Don Flowers

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Don Flowers

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The son of a Custer City portrait photographer, Don Flowers left Oklahoma at age 16, and landed his first newspaper job with the Kansas City Star, where he spent five years as a staff artist and photo retoucher before moving on to a short stint with the Chicago Journal American. Essentially self-taught, he launched his cartooning career after moving to NYC and creating a panel feature for the AP called “Puffy Pig” followed by a strip called “Oh, Diana”. During these early years he worked alongside several other struggling, later-to-be-famous young cartoonists such as Al Capp and Milt Caniff.

Family and early life

Flowers’ first big break came in 1931, when he originated “Modest Maidens”, a panel feature that over the ensuing years became so popular that in the early 40′s the cartoonist was lured away from the AP by William Randolph Hearst, who decided he wanted Flowers’ work in King Features papers, and made him an offer too good to refuse. For the next 25 years, Flowers continued to draw his long-legged chorus girls, hatcheck girls, housewives, gold diggers and bathing beauties under the title “Glamor Girls” for KFS. (The AP couldn’t keep him from moving to King, but they did hold onto the name Modest Maidens, which was continued by a succession of artists — most notably Jay Allen — until well into the 1960′s.)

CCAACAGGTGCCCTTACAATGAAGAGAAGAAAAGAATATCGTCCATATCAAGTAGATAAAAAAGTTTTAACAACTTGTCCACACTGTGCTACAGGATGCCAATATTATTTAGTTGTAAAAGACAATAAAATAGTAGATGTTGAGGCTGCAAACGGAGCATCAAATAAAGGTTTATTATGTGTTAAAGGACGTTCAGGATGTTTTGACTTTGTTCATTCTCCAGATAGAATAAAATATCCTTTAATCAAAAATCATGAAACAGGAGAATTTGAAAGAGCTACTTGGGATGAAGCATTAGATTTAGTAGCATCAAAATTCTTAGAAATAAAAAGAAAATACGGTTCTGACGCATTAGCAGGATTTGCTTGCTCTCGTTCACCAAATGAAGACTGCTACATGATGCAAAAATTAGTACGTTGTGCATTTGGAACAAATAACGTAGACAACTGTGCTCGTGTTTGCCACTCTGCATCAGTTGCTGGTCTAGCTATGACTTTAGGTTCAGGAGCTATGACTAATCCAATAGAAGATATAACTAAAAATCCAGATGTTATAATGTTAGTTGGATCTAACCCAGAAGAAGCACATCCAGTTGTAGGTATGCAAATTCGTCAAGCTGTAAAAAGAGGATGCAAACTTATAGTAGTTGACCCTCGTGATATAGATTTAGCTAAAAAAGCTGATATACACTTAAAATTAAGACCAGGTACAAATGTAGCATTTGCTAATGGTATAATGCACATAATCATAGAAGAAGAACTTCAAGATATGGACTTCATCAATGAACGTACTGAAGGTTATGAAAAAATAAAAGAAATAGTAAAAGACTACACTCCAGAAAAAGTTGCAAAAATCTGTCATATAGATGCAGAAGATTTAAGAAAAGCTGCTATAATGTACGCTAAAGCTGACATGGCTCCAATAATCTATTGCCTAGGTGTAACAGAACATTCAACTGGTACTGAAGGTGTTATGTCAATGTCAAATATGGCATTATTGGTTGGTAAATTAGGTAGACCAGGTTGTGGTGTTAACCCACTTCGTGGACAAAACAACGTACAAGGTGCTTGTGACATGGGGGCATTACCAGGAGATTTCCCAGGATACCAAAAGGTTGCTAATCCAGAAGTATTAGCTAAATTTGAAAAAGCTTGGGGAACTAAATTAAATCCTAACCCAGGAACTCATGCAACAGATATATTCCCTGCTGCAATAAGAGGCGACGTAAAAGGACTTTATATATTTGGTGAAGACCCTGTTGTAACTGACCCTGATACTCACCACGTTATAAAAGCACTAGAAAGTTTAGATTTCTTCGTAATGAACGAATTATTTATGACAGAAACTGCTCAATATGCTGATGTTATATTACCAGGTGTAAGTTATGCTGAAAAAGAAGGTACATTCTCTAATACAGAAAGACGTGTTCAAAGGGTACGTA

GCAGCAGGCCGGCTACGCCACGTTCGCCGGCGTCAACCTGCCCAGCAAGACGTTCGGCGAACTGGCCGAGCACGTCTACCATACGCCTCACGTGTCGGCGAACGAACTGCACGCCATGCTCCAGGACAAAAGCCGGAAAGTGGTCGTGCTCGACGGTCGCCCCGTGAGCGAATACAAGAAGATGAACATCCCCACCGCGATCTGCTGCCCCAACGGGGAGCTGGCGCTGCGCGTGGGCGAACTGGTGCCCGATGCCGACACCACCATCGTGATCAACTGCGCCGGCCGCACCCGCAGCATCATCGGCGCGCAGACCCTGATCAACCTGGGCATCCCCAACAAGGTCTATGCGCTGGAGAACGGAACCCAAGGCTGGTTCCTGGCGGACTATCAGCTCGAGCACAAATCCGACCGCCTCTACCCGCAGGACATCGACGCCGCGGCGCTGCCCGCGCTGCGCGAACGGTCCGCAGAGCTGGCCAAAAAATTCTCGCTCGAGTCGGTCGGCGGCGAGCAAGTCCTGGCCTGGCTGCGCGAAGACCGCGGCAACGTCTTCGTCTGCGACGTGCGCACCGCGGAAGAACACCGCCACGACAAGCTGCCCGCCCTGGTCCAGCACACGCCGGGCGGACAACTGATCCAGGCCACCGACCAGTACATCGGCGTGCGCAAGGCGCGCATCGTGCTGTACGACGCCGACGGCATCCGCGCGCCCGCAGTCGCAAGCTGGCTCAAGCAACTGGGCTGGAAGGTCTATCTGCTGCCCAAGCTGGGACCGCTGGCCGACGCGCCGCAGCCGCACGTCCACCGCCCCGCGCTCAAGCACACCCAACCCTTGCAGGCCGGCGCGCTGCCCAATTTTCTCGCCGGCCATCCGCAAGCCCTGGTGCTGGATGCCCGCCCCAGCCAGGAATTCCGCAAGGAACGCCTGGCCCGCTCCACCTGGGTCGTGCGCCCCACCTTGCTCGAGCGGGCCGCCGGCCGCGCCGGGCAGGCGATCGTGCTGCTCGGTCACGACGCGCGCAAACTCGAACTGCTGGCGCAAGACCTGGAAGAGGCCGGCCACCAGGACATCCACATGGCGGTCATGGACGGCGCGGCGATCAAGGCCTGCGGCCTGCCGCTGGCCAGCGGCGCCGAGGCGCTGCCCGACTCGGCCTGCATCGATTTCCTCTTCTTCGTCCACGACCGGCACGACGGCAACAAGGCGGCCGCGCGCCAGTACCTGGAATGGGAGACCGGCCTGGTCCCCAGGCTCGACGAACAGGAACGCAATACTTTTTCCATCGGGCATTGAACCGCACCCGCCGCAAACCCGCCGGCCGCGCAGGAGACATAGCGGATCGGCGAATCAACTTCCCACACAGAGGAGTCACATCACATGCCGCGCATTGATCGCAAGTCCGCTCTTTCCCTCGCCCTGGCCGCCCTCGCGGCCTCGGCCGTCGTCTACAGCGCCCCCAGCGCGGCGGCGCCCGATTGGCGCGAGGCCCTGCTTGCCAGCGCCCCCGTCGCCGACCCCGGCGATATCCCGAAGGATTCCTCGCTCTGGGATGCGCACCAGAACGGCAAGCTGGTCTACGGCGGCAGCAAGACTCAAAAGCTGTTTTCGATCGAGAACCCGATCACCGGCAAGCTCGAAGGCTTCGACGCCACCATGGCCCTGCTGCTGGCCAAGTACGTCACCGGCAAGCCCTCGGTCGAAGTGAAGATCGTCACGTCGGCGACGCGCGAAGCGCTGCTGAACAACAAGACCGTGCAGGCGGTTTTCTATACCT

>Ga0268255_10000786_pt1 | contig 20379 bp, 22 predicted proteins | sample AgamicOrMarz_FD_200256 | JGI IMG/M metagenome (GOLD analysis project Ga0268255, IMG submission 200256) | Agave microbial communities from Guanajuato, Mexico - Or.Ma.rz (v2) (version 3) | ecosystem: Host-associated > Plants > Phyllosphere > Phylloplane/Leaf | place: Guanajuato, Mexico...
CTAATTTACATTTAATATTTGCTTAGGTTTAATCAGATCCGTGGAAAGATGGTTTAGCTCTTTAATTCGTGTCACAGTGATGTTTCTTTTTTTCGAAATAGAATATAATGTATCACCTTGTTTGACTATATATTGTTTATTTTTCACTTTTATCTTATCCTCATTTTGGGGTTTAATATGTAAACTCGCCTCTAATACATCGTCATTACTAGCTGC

Though never as well known as contemporaries such as Capp, Caniff and Ketcham, Flowers’ work was published in some 300 papers at the height of his career, and provided acknowledged inspiration to such latter-day cartoonists and animators as Sergio Aragones, Shane Glines and Andrew Pepoy. 

Career outline

Always kind and generous, Flowers spent the last 19 years of his life working from his studio in the Malibu, California, home he and his second wife Eloise built in 1947, where they raised Flowers’ adopted son, Don, Jr. (now a Portland, OR marketing consultant). During this period, Flowers pursued his hobbies of water-coloring and light carpentry, and enjoyed an active social life that included many of the Hollywood actors, directors and screenwriters who lived in the so-called “Malibu Film Colony” at that time.  

Like many cartoonists of his era, however, Flowers fought an ongoing battle with the bottle, and the combination of alcoholism and emphysema (he was a lifelong smoker) led to his premature death at 59.  And yet, as noted in Chun’s book, the Glamor Girls panels drawn by the dying cartoonist in the last months of his life (when he couldn’t walk from bedroom to drawing board without stopping to expel the poisoned air from the remaining fragment of his one working lung) exhibited the same snap, grace and sure-handedness that had by then become the signature quality of Don Flowers’ long, under-recognized career.

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